Disco Bees Mobile App Launches for Android After One Million iOS Downloads

A motivated team, unique concept, and passion for puzzle games makes Disco Bees a quiet standout.

Apr 5, 2014 at 12:01PM
Disco Bees Flowers Logo With Bee White Hex

What do you get when you combine a Princeton-educated architect, a Grammy-winning guitarist, and a criminal lawyer? Why, the team behind indie game company Space Inch, of course, who just saw the release of the Android version of their hexagonal puzzle game, Disco Bees. The Apple (NASDAQ:AAPL) iOS version was released last year and has done well, hitting one million installs just last week. And in the 24 hours after the game showed up on the Google Play store, it received over 80,000 installs. 

I recently talked with the principles at Space Inch -- Josh Segall in charge of product management, user acquisition, and business operations; Ari Kardasis, architect and primary front-end developer; and Andy Ross, who tackled most of the backend development and produced the music for Disco Bees. They all met in college and started working together a few years ago.

"We ended up making a game called Say the Same Thing, says Segall, a conceptual word game that they all played at parties and weddings long before bringing it to the mobile app space. "It was popular on iOS and the runner-up for game of the year in three countries," Segall says. 

The transition to creating a puzzle game was a no-brainer. "We're little and most companies who make puzzle games are big," Segall says, but the team was confident they brought something unique to the table that would produce a game that's more fun and of higher quality than a lot of the games currently topping the iOS and Google Play charts. 

But why bees? And why disco?

It's a convergence of the individual talents and interests the team members bring to the table that's behind the game's look and feel.

"Ari is an architect and mathematician," Segall says. "He did a thesis on hexagon piling in architecture, which led us to creating a hexagonal version of a puzzle game that would be more fun than a lot of the puzzle games out there." Then you add in Andy, "who's a Grammy winning rock guitarist, and we knew we could make a great soundtrack that would sound a lot better than other games out there."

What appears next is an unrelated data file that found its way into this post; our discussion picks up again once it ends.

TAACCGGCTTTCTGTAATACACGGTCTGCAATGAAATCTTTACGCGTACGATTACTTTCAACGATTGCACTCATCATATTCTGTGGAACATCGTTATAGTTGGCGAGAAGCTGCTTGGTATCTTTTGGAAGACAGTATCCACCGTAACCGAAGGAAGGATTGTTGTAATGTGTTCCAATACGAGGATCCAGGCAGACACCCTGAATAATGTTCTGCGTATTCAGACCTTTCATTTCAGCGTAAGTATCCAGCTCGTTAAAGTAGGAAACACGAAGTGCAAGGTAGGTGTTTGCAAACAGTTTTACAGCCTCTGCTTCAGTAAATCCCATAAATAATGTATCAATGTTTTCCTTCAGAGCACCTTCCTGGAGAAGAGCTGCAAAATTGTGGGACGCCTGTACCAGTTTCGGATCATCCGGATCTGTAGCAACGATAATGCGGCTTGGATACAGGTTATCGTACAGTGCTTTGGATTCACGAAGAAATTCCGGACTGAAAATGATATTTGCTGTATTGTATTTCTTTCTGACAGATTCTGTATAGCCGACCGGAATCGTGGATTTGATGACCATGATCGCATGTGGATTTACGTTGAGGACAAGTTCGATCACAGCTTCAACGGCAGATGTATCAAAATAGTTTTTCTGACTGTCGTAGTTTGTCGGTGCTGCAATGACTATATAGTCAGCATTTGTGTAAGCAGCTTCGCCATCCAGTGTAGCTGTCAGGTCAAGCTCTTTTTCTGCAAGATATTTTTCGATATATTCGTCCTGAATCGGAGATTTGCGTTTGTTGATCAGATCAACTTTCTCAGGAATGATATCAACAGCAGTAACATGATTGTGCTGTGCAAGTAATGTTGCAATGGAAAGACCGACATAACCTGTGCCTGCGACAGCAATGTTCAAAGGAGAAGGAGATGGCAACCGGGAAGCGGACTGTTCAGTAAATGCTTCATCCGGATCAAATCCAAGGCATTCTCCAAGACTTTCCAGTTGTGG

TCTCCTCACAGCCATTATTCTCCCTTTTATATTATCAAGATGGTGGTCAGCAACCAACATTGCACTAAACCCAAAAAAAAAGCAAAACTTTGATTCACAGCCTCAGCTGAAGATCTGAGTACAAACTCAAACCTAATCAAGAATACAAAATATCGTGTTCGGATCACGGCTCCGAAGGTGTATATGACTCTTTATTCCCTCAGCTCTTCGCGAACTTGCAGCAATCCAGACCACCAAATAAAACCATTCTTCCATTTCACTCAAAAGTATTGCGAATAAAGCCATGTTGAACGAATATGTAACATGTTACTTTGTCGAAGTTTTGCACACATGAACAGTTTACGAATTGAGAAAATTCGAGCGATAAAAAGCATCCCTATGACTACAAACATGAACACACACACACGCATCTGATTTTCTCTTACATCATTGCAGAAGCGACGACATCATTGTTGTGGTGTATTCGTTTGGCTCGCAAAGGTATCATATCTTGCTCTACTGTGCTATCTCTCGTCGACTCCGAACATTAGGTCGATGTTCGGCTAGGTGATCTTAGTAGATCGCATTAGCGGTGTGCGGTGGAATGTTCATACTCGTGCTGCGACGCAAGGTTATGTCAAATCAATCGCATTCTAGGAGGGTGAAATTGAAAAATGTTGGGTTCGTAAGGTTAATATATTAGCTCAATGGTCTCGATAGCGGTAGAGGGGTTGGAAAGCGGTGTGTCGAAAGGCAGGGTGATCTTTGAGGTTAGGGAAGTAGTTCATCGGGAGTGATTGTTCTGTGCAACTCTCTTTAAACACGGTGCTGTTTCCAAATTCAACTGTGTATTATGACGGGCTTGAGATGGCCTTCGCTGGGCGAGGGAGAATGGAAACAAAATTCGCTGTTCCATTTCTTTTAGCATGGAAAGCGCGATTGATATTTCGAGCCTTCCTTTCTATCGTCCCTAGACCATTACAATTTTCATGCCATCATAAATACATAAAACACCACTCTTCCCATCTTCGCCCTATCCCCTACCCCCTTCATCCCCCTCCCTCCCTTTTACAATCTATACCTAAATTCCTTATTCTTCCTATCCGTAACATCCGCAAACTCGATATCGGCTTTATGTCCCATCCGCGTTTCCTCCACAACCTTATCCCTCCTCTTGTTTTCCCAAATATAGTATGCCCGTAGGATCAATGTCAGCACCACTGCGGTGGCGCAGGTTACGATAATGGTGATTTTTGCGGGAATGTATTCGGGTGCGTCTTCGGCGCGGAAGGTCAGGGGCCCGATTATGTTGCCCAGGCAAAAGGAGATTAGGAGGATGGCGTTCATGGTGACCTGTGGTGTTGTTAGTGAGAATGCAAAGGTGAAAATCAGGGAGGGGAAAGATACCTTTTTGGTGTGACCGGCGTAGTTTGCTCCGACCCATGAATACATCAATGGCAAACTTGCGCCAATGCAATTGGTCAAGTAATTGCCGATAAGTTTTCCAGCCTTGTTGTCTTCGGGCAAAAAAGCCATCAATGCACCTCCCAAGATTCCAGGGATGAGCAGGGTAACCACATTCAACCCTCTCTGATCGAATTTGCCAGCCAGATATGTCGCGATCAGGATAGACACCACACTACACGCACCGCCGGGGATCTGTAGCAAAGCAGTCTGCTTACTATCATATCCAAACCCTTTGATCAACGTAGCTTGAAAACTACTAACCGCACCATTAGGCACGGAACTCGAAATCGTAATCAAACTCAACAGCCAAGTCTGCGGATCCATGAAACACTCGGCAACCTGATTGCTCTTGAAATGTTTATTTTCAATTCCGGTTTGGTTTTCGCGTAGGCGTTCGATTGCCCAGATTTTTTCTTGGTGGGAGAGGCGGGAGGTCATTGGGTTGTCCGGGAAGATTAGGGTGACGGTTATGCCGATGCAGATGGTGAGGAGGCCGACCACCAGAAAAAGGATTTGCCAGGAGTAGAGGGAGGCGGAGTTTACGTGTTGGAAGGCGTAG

The Waggle Dance

The inclusion of a bee theme was practically compulsory. "Once you're doing hexagons, bees made a lot of sense and we really got into bee science."

When you complete a level in the game, all the bees on the board do a "waggle dance," which is something real bees actually do to relay information to one another. And there's a part of the game dedicated to "zombees," or zombie bees, which are bees taken over by parasites.

I played the game before speaking with the team and it is loaded with bee puns, too. Create several matches in a row and you're greeted with encouraging messages like, "Un-bee-lievable" and "Hive Five!" 

In terms financing, Space Inch is entirely self-funded. And while the team is quick to point out you can't rely on "going viral" as a monetization method, they feel having a polished game has certainly contributed to the word-of-mouth traction they've received.

Disco Bees is also "well differentiated," within the puzzle gaming community. "The players know what they like," says Segall. Game play is simple yet surprisingly challenging. Since the board is a hexagon shape, pieces can move in six directions rather than just four. Yet another way the team is confident their game is separated from the puzzle game pack.

And one thing they like in particular is the music. Ross—who you might recognize as the lead guitarist from OK Go—spent a lot of time listening to disco music to, "find a nice arc that could repeat over and over," throughout the levels of the game. Some players have even made requests to "buy the soundtrack." 


In-app purchases drive monetization.

The monetization model isn't groundbreaking but works. Disco Bees follows the in-app purchase model, and while the vast majority of players don't spend money in the game, some do to get more lives, make faster progress, and so forth, at $0.99 a pop.